Last Monday Berthold Lubetkin’s daughter Sasha travelled from Bristol to make an impassioned plea for the retention and refurbishment of Finsbury Health Centre to the Health and Wellbeing Review Committee.
“Finsbury Health Centre was the very best that my father could make it. He designed it with love and with the most meticulous attention to every tiny detail, making sure that it would not only serve the public of the day, but could be re-configured to meet medical needs of the future, needs not yet dreamt of in the 1930s.”
Of all the buildings Lubetkin designed, she said, Finsbury Health Centre was his favourite, since it was the “the most complete expression of his profound conviction that architecture should serve the people, and that it should perform the role of improving people’s lives.”
She also read out parts of a letter written by an FHC patient in 1990, a few months before the architect died, which thankful that there is such a beautiful and useful building in the heart of her community. “The whole set-up was the most tremendous tribute to a caring Council,” the letter said. “I truly hope, disillusioned as Mr Lubetkin finally became, he at least knows the wonderful uplift, the feeling of pride and the knowledge that at least someone in authority cared for those who through no fault of their own on low incomes living in Council flats were able to take advantage of these truly excellent medical and social services offered to them.” Sasha concluded,
“The chances that Islington PCT could commission a new building as timelessly beautiful, as greatly loved by its users, as much admired all the world over and as flexible or as fit for its purpose as Finsbury Health Centre must be vanishingly small. I beg you to consider what you would be losing if you gave up that building.”
Members of the Health and Wellbeing committee approved the key findings, with the proviso that the case for patient need of the services where they are and in one place be strengthened. Cllr. James Kempton worried that there was too much emphasis on the building and costs, and that the findings “all but accept the PCT’s service case by default.” Vice-Chair Meral Ece felt that there was not enough emphasis on the convenience of having primary care services all under one roof. More than 40% of FHC patients use more than one service there, and many of these are elderly. “The added transport costs in particular need more detail, since this is something the PCT did not really deal with,” she said.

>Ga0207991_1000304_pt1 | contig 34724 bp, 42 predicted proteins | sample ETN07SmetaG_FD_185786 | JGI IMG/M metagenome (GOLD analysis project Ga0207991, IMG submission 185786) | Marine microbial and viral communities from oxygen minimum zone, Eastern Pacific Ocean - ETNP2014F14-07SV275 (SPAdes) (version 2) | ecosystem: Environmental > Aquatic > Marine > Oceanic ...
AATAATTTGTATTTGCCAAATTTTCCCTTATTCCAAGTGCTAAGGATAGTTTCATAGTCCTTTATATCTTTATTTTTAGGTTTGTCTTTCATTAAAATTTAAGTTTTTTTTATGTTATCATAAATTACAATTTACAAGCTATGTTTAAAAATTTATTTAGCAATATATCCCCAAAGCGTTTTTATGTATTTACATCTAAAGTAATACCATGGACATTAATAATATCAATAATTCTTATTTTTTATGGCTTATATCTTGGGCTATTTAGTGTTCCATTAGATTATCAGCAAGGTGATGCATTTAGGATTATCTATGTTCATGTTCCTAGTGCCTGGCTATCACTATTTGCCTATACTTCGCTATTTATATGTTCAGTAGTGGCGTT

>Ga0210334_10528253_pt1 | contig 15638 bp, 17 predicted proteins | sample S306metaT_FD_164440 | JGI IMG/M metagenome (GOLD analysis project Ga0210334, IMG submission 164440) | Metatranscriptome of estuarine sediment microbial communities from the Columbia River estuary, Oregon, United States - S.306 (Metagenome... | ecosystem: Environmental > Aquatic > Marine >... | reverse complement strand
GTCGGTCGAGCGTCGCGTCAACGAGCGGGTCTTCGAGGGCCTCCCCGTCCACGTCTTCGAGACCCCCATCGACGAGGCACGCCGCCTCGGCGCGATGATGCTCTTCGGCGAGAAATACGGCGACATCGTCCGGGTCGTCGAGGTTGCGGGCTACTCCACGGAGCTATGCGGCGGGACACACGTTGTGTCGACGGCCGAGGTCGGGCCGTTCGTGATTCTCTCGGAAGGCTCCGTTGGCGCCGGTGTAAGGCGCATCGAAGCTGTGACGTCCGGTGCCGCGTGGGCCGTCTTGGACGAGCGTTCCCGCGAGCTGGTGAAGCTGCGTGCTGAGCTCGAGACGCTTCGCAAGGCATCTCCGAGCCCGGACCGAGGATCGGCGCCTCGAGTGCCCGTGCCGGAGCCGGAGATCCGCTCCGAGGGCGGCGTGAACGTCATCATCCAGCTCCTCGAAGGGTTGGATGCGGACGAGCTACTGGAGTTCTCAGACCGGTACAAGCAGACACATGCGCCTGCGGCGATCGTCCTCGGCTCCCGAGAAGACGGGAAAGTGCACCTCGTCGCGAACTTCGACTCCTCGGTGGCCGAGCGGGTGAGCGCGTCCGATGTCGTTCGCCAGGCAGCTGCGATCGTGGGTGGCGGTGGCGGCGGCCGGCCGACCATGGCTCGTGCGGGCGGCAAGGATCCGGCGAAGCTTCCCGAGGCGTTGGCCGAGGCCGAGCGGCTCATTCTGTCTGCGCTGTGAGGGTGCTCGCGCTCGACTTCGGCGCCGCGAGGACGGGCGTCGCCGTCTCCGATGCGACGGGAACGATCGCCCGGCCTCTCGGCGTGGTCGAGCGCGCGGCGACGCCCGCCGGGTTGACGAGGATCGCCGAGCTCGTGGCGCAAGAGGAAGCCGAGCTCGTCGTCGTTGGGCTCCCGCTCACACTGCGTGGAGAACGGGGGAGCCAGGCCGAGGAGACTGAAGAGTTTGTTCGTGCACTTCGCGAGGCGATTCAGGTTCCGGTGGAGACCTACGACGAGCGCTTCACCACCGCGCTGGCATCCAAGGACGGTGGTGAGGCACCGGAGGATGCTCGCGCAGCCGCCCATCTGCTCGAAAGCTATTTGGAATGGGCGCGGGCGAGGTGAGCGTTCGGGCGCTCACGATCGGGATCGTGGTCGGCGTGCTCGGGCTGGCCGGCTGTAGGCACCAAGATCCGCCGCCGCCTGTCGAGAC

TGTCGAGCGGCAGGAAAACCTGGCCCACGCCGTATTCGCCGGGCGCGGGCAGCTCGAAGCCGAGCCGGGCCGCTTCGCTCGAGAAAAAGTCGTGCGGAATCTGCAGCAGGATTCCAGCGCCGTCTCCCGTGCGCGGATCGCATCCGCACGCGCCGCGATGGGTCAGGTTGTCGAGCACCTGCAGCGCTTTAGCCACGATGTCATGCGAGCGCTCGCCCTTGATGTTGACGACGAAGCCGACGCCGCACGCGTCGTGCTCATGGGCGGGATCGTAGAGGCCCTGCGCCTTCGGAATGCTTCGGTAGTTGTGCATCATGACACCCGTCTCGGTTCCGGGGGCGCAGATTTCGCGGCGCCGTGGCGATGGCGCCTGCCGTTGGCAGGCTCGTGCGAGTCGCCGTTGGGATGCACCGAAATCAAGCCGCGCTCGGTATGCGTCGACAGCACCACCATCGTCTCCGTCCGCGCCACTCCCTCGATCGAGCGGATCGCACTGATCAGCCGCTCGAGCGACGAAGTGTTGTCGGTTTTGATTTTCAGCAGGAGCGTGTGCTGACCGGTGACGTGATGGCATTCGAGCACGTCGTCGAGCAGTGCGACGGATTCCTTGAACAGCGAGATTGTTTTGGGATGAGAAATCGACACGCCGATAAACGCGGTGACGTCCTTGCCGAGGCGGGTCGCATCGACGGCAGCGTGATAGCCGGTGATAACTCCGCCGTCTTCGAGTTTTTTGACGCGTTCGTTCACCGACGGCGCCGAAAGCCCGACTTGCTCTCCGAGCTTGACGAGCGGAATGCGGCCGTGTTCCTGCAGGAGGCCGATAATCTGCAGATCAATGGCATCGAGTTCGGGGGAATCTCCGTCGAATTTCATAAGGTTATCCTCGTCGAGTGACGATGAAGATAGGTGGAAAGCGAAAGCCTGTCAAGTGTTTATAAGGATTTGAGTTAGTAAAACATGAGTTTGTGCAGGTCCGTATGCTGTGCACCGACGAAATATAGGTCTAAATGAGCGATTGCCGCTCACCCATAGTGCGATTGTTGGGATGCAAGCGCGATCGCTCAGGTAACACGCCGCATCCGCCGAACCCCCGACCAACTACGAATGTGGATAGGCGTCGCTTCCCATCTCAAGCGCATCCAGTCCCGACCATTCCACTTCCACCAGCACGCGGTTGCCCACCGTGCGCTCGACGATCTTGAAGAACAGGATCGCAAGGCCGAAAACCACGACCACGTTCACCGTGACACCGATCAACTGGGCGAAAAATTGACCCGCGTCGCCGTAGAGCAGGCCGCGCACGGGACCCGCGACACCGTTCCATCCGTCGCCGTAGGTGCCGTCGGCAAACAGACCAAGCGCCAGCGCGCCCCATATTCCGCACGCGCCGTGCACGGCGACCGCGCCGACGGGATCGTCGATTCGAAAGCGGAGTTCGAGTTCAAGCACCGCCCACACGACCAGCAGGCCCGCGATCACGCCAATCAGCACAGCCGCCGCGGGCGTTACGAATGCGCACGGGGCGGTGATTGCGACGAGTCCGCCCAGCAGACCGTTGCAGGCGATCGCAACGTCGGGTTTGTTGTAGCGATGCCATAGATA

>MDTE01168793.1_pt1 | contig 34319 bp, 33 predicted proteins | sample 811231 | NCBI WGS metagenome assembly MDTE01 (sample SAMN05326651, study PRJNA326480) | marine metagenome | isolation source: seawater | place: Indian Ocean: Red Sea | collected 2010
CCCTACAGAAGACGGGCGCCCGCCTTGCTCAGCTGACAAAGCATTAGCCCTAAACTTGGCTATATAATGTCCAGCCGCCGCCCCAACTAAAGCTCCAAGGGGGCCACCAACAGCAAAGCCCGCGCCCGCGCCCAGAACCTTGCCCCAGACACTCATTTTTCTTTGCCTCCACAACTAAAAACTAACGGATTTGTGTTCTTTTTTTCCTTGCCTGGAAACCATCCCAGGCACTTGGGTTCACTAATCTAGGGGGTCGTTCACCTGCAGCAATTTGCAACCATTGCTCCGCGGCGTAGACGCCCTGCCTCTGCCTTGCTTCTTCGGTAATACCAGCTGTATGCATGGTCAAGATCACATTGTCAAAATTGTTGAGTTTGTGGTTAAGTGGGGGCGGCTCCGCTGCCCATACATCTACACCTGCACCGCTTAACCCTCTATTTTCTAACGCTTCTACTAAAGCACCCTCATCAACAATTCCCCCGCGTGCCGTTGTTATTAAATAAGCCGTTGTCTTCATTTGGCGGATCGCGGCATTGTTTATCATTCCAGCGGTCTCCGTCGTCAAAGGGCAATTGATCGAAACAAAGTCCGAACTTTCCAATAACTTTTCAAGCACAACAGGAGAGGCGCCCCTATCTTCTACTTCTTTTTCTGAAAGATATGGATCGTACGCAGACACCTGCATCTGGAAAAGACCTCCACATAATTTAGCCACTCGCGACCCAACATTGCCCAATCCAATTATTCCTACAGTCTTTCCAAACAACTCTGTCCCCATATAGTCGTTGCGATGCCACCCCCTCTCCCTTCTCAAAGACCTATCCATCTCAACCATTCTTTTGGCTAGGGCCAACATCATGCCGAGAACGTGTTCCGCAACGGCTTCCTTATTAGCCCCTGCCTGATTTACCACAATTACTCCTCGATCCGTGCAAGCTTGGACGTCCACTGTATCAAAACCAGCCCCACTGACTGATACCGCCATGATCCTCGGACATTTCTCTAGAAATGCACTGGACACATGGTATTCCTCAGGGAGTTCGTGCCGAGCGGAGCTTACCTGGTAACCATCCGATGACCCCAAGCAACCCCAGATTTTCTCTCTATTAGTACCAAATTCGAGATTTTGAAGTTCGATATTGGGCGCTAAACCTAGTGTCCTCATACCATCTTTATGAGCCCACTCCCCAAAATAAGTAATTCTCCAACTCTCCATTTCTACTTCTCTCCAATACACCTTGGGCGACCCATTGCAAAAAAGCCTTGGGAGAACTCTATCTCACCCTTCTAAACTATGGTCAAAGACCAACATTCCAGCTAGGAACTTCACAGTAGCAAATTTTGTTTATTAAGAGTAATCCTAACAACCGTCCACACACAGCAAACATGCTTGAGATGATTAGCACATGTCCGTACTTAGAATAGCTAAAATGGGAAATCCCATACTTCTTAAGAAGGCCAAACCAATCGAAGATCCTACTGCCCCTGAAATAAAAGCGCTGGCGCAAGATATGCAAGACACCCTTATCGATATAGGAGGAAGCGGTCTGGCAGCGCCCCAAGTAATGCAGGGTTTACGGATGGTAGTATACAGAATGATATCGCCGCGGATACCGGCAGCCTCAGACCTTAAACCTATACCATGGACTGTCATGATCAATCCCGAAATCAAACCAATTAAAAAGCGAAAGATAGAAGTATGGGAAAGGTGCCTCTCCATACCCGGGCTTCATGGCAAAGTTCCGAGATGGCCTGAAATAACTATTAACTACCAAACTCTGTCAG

Chair Martin Klute defended the cost emphasis on the grounds that this was the fundamental reason the PCT gave for closing the building, but accepted that the findings do need more work to bring out the patient need case, which he said does appear in more detail in the full report. Over 20 SaveFHC supporters were there, and architects John Cooper and John Allan said they hope to provide further evidence of the scope the building provides for adaptation and the accommodation of modern health services. The committee will vote on whether to send the issue back to the Department of Health at their next meeting Monday 1 March.
No one from NHS Islington (PCT) was present at the meeting to defend their position.
The a rep from Defend Whittington Hospital Coalition was also spoke to the meeting about the situation there, and how important the A&E is to the local community. Cllr Klute announced that the Chairs of five HWB scrutiny committees are getting together to form a joint overview committee for the shadowy ‘North Central London’ quadrant/sector/consultative board which is making decisions about the Whittington. It is headed by Islington PCT Chief Exc Rachel Tyndall, who so far has refused to meet with them.
There will also be an open meeting at the BMA headquarters on 25 February to discuss John Lister’s report London on the Brink – what is happening to local Health Services? Further information is on the Keep Our NHS Public website, places need to be reserved in advance.
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